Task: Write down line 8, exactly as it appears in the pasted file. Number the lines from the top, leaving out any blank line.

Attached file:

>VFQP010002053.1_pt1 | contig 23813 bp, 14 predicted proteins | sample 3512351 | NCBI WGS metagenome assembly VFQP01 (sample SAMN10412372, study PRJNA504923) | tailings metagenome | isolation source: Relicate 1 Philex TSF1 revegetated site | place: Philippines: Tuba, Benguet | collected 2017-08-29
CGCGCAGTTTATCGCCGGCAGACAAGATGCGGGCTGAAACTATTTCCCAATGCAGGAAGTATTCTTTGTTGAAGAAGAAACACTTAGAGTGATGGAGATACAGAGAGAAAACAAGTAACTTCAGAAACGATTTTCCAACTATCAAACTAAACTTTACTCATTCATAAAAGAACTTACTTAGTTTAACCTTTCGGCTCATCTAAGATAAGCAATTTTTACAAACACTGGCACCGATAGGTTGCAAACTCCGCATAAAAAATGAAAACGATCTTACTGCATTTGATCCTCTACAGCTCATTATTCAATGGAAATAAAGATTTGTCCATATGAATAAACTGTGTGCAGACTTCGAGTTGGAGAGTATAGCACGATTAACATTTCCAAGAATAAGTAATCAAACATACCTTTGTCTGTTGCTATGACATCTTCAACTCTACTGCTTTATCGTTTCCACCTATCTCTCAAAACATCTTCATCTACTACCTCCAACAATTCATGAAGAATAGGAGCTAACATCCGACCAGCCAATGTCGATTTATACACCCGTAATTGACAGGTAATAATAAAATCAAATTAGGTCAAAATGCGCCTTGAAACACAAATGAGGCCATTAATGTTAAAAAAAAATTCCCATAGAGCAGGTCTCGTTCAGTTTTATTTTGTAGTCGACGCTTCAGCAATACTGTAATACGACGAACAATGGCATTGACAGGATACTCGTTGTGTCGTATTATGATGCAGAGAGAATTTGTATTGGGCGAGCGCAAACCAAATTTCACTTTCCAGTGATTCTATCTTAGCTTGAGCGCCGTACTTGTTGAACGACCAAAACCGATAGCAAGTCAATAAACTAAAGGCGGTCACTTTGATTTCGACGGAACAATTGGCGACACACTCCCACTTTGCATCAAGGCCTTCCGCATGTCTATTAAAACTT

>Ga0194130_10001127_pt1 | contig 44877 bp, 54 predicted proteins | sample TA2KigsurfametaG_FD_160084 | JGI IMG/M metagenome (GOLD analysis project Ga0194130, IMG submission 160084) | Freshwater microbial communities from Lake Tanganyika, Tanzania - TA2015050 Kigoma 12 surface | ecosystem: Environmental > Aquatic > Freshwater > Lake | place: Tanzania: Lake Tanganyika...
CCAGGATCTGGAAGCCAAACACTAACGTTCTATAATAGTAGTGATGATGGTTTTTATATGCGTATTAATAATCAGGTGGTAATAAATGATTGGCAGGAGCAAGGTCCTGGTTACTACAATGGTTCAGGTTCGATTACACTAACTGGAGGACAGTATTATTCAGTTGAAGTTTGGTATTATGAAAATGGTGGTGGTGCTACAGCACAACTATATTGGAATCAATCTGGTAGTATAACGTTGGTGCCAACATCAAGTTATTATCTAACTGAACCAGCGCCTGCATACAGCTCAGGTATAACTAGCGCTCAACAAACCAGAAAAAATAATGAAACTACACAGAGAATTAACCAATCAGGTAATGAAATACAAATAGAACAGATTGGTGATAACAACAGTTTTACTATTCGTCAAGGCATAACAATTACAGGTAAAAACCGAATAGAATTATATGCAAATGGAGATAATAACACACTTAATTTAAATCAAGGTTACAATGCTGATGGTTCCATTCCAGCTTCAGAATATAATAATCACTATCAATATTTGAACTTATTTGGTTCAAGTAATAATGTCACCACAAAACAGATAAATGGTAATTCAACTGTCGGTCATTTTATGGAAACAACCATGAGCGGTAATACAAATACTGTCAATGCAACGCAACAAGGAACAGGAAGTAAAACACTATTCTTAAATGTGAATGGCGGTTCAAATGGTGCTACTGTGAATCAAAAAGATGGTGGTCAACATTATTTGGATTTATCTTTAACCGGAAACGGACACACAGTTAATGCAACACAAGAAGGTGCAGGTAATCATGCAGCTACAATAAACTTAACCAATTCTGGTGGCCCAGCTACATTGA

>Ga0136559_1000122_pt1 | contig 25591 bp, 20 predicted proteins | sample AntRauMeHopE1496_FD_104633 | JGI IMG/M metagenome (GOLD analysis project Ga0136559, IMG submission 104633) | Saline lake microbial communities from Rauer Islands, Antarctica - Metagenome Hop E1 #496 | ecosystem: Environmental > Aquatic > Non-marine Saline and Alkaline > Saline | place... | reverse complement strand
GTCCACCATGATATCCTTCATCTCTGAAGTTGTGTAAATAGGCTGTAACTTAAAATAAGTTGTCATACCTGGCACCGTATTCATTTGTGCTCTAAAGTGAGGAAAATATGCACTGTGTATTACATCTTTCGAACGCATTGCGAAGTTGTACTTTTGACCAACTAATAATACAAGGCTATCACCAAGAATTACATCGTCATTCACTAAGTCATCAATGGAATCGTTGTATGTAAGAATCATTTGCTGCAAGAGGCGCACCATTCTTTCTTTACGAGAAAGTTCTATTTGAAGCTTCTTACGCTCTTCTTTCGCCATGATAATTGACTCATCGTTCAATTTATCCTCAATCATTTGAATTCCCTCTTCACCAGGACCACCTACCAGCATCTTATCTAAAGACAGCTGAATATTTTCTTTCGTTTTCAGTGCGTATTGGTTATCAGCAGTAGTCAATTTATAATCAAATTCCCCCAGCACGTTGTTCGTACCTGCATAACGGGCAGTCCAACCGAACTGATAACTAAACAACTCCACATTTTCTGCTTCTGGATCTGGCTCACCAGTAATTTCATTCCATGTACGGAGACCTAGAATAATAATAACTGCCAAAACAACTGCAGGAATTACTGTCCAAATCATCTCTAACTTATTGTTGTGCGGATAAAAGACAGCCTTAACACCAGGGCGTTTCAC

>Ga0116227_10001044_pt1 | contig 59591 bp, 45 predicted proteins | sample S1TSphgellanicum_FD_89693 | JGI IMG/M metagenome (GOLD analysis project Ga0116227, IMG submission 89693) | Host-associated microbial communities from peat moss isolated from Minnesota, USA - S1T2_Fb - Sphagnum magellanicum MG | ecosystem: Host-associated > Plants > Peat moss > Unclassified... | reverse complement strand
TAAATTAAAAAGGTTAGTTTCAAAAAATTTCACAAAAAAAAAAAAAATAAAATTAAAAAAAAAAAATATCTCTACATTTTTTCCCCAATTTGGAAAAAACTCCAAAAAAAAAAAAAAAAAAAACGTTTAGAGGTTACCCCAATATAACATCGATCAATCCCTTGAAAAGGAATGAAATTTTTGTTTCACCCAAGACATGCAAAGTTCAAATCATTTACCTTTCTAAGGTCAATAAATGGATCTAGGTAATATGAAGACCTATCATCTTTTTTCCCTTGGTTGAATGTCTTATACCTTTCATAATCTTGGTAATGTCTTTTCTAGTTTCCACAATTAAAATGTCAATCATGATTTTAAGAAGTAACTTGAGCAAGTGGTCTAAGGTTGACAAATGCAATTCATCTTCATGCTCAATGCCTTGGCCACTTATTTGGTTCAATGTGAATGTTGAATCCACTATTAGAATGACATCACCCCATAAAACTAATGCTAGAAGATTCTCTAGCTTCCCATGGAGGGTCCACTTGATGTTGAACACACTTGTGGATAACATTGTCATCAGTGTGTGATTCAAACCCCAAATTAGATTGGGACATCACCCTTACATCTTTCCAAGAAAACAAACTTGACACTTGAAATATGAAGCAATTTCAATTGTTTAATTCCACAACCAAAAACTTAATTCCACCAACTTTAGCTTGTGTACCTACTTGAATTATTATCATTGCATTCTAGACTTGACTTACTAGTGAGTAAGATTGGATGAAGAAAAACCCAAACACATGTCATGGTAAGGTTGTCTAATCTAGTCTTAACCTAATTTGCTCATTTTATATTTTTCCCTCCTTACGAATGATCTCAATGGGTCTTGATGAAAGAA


TAAATTAAAAAGGTTAGTTTCAAAAAATTTCACAAAAAAAAAAAAAATAAAATTAAAAAAAAAAAATATCTCTACATTTTTTCCCCAATTTGGAAAAAACTCCAAAAAAAAAAAAAAAAAAAACGTTTAGAGGTTACCCCAATATAACATCGATCAATCCCTTGAAAAGGAATGAAATTTTTGTTTCACCCAAGACATGCAAAGTTCAAATCATTTACCTTTCTAAGGTCAATAAATGGATCTAGGTAATATGAAGACCTATCATCTTTTTTCCCTTGGTTGAATGTCTTATACCTTTCATAATCTTGGTAATGTCTTTTCTAGTTTCCACAATTAAAATGTCAATCATGATTTTAAGAAGTAACTTGAGCAAGTGGTCTAAGGTTGACAAATGCAATTCATCTTCATGCTCAATGCCTTGGCCACTTATTTGGTTCAATGTGAATGTTGAATCCACTATTAGAATGACATCACCCCATAAAACTAATGCTAGAAGATTCTCTAGCTTCCCATGGAGGGTCCACTTGATGTTGAACACACTTGTGGATAACATTGTCATCAGTGTGTGATTCAAACCCCAAATTAGATTGGGACATCACCCTTACATCTTTCCAAGAAAACAAACTTGACACTTGAAATATGAAGCAATTTCAATTGTTTAATTCCACAACCAAAAACTTAATTCCACCAACTTTAGCTTGTGTACCTACTTGAATTATTATCATTGCATTCTAGACTTGACTTACTAGTGAGTAAGATTGGATGAAGAAAAACCCAAACACATGTCATGGTAAGGTTGTCTAATCTAGTCTTAACCTAATTTGCTCATTTTATATTTTTCCCTCCTTACGAATGATCTCAATGGGTCTTGATGAAAGAA